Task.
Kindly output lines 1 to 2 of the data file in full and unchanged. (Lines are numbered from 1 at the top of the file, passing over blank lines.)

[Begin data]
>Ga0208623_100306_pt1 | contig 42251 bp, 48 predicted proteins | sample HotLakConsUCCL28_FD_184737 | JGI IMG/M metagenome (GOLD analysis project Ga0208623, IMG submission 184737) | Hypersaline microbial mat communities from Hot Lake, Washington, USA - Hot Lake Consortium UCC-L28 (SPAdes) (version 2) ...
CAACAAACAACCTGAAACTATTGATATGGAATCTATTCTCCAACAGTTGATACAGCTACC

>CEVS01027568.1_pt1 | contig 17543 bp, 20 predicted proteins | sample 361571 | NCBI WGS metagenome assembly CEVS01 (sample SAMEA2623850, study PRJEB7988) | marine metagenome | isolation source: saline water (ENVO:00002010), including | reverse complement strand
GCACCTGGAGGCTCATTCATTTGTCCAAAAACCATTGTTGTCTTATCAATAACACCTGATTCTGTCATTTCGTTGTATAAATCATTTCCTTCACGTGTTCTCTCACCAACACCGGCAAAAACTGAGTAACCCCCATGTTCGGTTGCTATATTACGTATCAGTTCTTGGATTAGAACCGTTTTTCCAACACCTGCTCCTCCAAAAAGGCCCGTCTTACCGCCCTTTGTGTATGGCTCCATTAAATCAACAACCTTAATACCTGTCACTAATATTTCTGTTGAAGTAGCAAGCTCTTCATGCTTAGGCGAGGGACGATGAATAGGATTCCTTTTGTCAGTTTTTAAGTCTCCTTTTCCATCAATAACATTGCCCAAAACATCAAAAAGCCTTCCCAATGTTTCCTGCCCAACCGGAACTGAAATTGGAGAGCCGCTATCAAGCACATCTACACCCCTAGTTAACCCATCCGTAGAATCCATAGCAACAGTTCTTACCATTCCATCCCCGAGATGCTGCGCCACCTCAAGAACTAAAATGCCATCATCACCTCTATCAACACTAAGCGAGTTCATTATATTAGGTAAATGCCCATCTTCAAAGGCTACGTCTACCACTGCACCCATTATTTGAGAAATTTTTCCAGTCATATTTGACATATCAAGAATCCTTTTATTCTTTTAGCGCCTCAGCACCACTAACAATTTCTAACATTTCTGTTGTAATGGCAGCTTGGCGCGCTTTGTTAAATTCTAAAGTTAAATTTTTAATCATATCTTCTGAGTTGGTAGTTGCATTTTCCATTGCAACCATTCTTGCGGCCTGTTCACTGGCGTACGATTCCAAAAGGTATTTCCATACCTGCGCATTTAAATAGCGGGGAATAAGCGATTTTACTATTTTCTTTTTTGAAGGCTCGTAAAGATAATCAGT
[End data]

>Ga0208623_100306_pt1 | contig 42251 bp, 48 predicted proteins | sample HotLakConsUCCL28_FD_184737 | JGI IMG/M metagenome (GOLD analysis project Ga0208623, IMG submission 184737) | Hypersaline microbial mat communities from Hot Lake, Washington, USA - Hot Lake Consortium UCC-L28 (SPAdes) (version 2) ...
CAACAAACAACCTGAAACTATTGATATGGAATCTATTCTCCAACAGTTGATACAGCTACC